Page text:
A Look at the Leafs New Development System

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The AHL has been used for years by teams as a development league for their players and prospects. By giving them time to mature in the minors, they enhance their game until the moment they are ready for NHL duty. For some odd reason, it looked like the Leafs were the last NHL team to figure out how to use their AHL affiliate to develop their prospects. Over the years, Toronto has rushed young players and either ruined their development or ended up trading them too early (Anton Stralman comes to mind). Under the new Shanahan regime, it now seems that the Toronto Marlies (Leafs AHL affiliate) will finally be put to good use and house the future of this organization next season.

Toronto's Assistant GM Kyle Dubas has stated numerous times that this new management will be using the Marlies as the road to the Leafs. Just like Detroit has done (seemingly since time began), Toronto will give their draft picks and players the necessary time to become NHL ready. Next season, players such as William Nylander, Connor Brown, Bryan Froese, Zack Hyman, Casey Bailey, Frederik Gauthier, Brendan Leipsic, and possibly Scott Harrington, Stuart Percy and Josh Leivo are all but guaranteed to start in the minors. These are all names that have high(ish) ceilings as hockey players (most notably Nylander), and Leafs management will refuse to rush them into full NHL duty. As a fan, it's great to see that this organization is taking the proper steps to grow their prospects into complete players; even though it means that the on ice product for the Leafs next season will be near the bottom of the league. 

At the head of their new system is drafting guru Mark Hunter, who values high upside and skill over brawn and strength. Even though this was his first run at leading the Leafs at the 2015 draft this year, he brought in a number of young kids who have high ceilings as players if they are able to develop. Forget the obvious in Mitch Marner, Travis Dermott, and Jeremy Bracco, but instead look at 7th round pick Dmytro Timashov.  Maple Leafs Hot Stove has an amazing read on Timashov, as this article sheds light on the kind of player he just might become.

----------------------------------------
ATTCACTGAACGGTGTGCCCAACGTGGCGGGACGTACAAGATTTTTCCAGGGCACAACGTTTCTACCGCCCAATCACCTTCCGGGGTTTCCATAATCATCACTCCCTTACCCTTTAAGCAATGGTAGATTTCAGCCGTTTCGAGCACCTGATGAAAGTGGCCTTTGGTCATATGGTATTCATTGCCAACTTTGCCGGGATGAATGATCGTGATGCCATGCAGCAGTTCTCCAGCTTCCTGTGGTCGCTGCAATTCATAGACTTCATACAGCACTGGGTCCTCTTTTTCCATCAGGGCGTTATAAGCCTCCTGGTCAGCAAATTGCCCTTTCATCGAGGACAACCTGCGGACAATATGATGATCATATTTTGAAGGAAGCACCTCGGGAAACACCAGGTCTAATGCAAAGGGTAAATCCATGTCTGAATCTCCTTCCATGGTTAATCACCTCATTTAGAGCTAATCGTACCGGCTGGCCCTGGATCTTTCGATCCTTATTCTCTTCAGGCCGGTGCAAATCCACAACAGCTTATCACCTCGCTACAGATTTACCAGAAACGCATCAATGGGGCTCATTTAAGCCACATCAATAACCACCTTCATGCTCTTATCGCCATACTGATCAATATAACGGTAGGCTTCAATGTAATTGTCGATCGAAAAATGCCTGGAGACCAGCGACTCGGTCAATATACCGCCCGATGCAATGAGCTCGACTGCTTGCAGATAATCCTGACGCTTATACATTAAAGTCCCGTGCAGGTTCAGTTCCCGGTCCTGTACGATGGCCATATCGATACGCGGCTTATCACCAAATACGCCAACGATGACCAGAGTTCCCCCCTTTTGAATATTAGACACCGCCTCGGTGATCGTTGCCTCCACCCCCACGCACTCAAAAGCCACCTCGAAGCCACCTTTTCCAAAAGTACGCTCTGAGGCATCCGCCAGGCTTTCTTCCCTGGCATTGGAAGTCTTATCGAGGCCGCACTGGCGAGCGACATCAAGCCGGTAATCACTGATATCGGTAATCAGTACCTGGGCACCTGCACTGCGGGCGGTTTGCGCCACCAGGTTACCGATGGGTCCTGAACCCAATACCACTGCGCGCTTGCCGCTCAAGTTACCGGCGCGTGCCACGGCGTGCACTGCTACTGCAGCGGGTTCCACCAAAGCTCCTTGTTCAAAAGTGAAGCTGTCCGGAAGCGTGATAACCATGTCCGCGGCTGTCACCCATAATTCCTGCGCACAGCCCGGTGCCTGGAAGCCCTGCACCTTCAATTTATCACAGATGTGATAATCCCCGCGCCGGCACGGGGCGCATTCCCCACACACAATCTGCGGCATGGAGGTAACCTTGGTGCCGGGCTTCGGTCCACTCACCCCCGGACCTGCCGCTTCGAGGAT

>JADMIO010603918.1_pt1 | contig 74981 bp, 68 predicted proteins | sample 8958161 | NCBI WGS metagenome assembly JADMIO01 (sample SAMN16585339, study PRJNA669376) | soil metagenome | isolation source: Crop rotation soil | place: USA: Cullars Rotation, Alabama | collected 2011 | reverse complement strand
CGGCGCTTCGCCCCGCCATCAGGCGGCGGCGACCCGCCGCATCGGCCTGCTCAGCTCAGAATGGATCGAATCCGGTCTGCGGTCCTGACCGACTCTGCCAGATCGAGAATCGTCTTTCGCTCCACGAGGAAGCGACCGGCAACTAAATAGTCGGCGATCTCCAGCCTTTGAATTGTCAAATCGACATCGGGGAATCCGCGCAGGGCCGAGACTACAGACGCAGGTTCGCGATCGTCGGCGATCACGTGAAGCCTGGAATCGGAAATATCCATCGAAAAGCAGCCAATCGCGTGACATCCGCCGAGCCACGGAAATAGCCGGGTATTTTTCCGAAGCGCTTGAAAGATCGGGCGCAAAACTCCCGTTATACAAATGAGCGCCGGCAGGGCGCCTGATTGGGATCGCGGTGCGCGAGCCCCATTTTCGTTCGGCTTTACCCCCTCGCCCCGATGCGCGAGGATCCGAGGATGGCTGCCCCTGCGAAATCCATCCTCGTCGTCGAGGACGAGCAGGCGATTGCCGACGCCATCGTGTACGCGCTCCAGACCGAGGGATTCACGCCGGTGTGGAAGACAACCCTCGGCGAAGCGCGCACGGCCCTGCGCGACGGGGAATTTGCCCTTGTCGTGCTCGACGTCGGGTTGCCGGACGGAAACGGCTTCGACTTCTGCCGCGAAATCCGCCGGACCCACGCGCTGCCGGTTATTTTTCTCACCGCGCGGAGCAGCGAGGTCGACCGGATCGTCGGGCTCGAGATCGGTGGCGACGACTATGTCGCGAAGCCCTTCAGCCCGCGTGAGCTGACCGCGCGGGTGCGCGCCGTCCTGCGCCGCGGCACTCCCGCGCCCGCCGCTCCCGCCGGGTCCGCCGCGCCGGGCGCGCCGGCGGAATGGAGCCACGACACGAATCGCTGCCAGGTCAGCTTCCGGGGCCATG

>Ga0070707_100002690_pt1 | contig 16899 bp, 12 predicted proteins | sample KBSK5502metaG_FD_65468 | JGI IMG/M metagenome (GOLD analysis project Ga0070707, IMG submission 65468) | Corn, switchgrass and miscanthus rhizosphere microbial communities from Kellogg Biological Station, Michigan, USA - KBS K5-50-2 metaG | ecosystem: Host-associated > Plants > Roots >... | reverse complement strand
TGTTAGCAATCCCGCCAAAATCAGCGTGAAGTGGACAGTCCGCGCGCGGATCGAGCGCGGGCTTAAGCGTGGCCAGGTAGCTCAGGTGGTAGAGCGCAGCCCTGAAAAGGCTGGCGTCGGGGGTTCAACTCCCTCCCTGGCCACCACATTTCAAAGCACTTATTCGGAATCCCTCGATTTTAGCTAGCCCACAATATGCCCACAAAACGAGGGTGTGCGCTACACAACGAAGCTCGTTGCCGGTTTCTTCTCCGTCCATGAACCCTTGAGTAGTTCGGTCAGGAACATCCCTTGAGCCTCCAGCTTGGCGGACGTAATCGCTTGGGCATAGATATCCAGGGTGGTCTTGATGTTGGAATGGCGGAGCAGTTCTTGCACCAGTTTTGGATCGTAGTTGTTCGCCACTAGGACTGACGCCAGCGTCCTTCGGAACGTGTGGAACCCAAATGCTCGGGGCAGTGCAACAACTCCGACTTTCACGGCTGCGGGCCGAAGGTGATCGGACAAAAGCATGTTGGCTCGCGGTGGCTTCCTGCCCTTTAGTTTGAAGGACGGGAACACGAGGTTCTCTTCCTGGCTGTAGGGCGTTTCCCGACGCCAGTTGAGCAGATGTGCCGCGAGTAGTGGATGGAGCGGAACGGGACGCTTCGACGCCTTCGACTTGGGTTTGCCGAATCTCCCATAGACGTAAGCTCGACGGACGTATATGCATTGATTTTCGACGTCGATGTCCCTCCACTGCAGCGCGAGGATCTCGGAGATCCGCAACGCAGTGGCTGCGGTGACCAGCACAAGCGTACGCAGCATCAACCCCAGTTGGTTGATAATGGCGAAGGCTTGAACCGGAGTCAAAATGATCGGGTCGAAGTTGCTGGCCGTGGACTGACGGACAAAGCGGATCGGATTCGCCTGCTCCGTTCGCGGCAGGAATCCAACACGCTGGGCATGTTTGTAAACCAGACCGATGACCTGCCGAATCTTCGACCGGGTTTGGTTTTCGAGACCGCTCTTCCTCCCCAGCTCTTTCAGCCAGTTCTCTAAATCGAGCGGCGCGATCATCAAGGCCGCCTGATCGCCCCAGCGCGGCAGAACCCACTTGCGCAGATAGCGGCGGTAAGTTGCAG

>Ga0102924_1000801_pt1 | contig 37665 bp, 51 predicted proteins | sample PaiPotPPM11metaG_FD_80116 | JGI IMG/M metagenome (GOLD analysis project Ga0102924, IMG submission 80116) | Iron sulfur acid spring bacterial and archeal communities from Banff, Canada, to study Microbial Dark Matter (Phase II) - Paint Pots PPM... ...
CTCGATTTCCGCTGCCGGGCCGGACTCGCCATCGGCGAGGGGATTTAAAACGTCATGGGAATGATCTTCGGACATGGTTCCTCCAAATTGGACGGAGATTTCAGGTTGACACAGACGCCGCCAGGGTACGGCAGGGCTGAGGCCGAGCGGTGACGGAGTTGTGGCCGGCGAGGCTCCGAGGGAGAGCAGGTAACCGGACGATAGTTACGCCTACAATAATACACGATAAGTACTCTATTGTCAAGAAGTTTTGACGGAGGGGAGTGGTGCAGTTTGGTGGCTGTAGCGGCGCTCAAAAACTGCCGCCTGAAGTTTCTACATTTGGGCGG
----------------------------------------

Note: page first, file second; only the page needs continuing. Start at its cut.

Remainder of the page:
In order to grow a prospect, a solid coaching staff is needed, and the Leafs went out and hired an up-and-coming hockey bench boss in Sheldon Keefe to lead the Toronto Marlies. Along with assistants Gord Dineen and A.J. MacLean, the Marlies will have the right minds and the right leadership to give their prospects a chance to slowly grow into the NHL players they can become. Shanahan and company have already demonstrated that players will not be called up unless they can handle the speed of the big league; as evident last season with Nylander. At the beginning of Toronto's mid-season collapse, fans were calling for Nylander to be brought up to the Leafs, but management didn't budge. Even though he has tremendous skill, the 18 year old simply wasn't ready and Dubas re-iterated numerous times that Nylander's best option was to continue his development with the Marlies and not be pushed too hard by playing up.

Below the Marlies on Toronto's development depth chart is their ECHL affiliate Orlando Solar Bears. Probably one of those teams that nobody knows about, but still housed some of the Leafs good young prospects last season. Goaltenders Garret Sparks and Chris Gibson both had starting duty in Orlando for some periods of time, and joining them were more notably Tyler Biggs (now with Pittsburgh) and defenceman Matt Finn. Many more spent time in the ECHL this season fixing certain aspects to their game before playing more in the AHL. 

The new system sends prospects between the Solar Bears and Marlies to give themselves and other players bigger or lesser roles. For Example, Matt Finn had a tough season in his first year as a pro, so Dubas sent him from the 6th defenceman on the Marlies down to the Solar Bears to be the #1 defenceman. What this did was allow Finn to play a larger role, have more ice time, and boost his confidence. When this is done over numerous players, the on ice product reflects it. 

This organization has finally implemented a system that allows players to grow, season, and spend time in the minors to become the most complete player they can. Even though the Leafs surely won't be stacked next season, let alone good, the Marlies will ice a roster that will be one of the best in their league. From and NHL perspective, it just means that Leafs fans can have the comfort of knowing that the future players of the Toronto Maple Leafs are becoming as fully developed as possible before they play for the big club. 

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